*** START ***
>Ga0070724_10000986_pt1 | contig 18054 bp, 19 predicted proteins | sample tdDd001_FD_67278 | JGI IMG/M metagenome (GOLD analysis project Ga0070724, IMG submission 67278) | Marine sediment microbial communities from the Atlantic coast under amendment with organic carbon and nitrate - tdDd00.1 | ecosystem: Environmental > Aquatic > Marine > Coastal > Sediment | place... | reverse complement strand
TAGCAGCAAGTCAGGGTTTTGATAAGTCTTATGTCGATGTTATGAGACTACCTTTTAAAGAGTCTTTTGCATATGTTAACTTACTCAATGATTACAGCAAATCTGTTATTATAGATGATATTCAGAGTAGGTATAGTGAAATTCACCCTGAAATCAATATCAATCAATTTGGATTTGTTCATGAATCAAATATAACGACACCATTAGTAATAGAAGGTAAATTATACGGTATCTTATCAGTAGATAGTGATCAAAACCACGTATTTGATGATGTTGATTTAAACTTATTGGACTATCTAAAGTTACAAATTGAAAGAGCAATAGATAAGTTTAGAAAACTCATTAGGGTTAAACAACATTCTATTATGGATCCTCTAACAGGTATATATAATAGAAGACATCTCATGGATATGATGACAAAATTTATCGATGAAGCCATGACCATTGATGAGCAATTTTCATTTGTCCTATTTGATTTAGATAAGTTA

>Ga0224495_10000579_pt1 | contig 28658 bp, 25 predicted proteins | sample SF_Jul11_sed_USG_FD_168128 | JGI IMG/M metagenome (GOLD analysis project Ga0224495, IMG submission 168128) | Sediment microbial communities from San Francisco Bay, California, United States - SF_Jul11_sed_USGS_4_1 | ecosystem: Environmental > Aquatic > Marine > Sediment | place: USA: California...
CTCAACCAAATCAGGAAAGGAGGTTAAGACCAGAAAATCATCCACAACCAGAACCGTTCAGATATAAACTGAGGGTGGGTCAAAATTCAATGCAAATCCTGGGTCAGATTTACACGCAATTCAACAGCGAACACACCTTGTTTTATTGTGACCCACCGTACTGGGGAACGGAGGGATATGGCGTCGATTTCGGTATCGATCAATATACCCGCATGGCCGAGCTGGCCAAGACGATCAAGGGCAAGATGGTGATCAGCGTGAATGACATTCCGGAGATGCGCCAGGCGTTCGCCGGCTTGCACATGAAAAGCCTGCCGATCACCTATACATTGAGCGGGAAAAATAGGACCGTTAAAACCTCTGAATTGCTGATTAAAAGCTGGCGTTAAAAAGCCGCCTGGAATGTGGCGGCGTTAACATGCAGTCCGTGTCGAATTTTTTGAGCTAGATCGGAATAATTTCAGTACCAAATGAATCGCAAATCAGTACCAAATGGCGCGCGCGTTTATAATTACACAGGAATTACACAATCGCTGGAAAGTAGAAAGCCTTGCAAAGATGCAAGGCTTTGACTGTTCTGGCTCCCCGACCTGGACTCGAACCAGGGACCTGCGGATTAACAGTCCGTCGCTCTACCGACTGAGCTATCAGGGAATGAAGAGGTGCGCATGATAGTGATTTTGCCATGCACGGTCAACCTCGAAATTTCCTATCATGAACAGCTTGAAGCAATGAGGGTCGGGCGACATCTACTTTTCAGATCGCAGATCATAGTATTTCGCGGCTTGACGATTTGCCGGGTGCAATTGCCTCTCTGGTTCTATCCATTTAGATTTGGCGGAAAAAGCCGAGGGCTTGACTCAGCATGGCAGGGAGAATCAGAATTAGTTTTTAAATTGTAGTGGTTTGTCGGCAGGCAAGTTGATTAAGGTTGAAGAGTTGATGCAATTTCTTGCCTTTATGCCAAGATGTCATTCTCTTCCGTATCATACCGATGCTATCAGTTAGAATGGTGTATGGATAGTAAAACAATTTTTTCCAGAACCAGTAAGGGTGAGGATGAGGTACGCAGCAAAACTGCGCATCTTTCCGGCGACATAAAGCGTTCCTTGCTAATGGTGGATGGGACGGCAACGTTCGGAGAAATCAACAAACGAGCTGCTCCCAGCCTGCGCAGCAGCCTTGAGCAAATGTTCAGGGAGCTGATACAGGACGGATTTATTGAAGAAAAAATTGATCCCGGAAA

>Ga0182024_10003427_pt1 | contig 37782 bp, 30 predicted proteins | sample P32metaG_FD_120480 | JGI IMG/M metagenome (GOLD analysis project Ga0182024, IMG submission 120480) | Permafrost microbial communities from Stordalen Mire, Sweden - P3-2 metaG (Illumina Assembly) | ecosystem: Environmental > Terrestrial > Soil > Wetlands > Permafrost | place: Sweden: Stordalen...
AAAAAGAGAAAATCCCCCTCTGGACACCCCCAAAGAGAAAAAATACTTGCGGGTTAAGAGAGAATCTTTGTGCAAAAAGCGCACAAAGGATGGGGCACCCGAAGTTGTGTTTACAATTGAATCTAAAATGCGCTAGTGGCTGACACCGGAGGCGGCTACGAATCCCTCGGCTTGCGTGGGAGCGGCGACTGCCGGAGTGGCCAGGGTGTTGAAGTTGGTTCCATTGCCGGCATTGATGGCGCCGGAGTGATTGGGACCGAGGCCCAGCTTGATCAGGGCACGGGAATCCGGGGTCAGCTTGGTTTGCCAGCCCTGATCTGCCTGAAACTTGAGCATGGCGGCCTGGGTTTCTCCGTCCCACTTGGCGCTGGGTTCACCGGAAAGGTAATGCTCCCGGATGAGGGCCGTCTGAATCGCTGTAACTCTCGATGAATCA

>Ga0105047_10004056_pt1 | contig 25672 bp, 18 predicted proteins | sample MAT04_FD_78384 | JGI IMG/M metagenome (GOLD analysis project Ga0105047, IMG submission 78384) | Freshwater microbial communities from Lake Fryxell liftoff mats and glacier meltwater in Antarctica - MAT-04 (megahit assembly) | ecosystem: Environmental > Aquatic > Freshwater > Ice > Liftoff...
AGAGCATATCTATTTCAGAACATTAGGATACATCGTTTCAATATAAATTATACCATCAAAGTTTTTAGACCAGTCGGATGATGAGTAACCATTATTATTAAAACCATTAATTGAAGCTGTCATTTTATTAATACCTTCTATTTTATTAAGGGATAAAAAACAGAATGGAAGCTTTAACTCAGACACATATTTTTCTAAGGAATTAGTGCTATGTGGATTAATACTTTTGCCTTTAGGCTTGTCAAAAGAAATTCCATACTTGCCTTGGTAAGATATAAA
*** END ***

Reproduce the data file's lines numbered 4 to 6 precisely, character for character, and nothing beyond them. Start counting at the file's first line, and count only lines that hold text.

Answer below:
CTCAACCAAATCAGGAAAGGAGGTTAAGACCAGAAAATCATCCACAACCAGAACCGTTCAGATATAAACTGAGGGTGGGTCAAAATTCAATGCAAATCCTGGGTCAGATTTACACGCAATTCAACAGCGAACACACCTTGTTTTATTGTGACCCACCGTACTGGGGAACGGAGGGATATGGCGTCGATTTCGGTATCGATCAATATACCCGCATGGCCGAGCTGGCCAAGACGATCAAGGGCAAGATGGTGATCAGCGTGAATGACATTCCGGAGATGCGCCAGGCGTTCGCCGGCTTGCACATGAAAAGCCTGCCGATCACCTATACATTGAGCGGGAAAAATAGGACCGTTAAAACCTCTGAATTGCTGATTAAAAGCTGGCGTTAAAAAGCCGCCTGGAATGTGGCGGCGTTAACATGCAGTCCGTGTCGAATTTTTTGAGCTAGATCGGAATAATTTCAGTACCAAATGAATCGCAAATCAGTACCAAATGGCGCGCGCGTTTATAATTACACAGGAATTACACAATCGCTGGAAAGTAGAAAGCCTTGCAAAGATGCAAGGCTTTGACTGTTCTGGCTCCCCGACCTGGACTCGAACCAGGGACCTGCGGATTAACAGTCCGTCGCTCTACCGACTGAGCTATCAGGGAATGAAGAGGTGCGCATGATAGTGATTTTGCCATGCACGGTCAACCTCGAAATTTCCTATCATGAACAGCTTGAAGCAATGAGGGTCGGGCGACATCTACTTTTCAGATCGCAGATCATAGTATTTCGCGGCTTGACGATTTGCCGGGTGCAATTGCCTCTCTGGTTCTATCCATTTAGATTTGGCGGAAAAAGCCGAGGGCTTGACTCAGCATGGCAGGGAGAATCAGAATTAGTTTTTAAATTGTAGTGGTTTGTCGGCAGGCAAGTTGATTAAGGTTGAAGAGTTGATGCAATTTCTTGCCTTTATGCCAAGATGTCATTCTCTTCCGTATCATACCGATGCTATCAGTTAGAATGGTGTATGGATAGTAAAACAATTTTTTCCAGAACCAGTAAGGGTGAGGATGAGGTACGCAGCAAAACTGCGCATCTTTCCGGCGACATAAAGCGTTCCTTGCTAATGGTGGATGGGACGGCAACGTTCGGAGAAATCAACAAACGAGCTGCTCCCAGCCTGCGCAGCAGCCTTGAGCAAATGTTCAGGGAGCTGATACAGGACGGATTTATTGAAGAAAAAATTGATCCCGGAAA

>Ga0182024_10003427_pt1 | contig 37782 bp, 30 predicted proteins | sample P32metaG_FD_120480 | JGI IMG/M metagenome (GOLD analysis project Ga0182024, IMG submission 120480) | Permafrost microbial communities from Stordalen Mire, Sweden - P3-2 metaG (Illumina Assembly) | ecosystem: Environmental > Terrestrial > Soil > Wetlands > Permafrost | place: Sweden: Stordalen...
AAAAAGAGAAAATCCCCCTCTGGACACCCCCAAAGAGAAAAAATACTTGCGGGTTAAGAGAGAATCTTTGTGCAAAAAGCGCACAAAGGATGGGGCACCCGAAGTTGTGTTTACAATTGAATCTAAAATGCGCTAGTGGCTGACACCGGAGGCGGCTACGAATCCCTCGGCTTGCGTGGGAGCGGCGACTGCCGGAGTGGCCAGGGTGTTGAAGTTGGTTCCATTGCCGGCATTGATGGCGCCGGAGTGATTGGGACCGAGGCCCAGCTTGATCAGGGCACGGGAATCCGGGGTCAGCTTGGTTTGCCAGCCCTGATCTGCCTGAAACTTGAGCATGGCGGCCTGGGTTTCTCCGTCCCACTTGGCGCTGGGTTCACCGGAAAGGTAATGCTCCCGGATGAGGGCCGTCTGAATCGCTGTAACTCTCGATGAATCA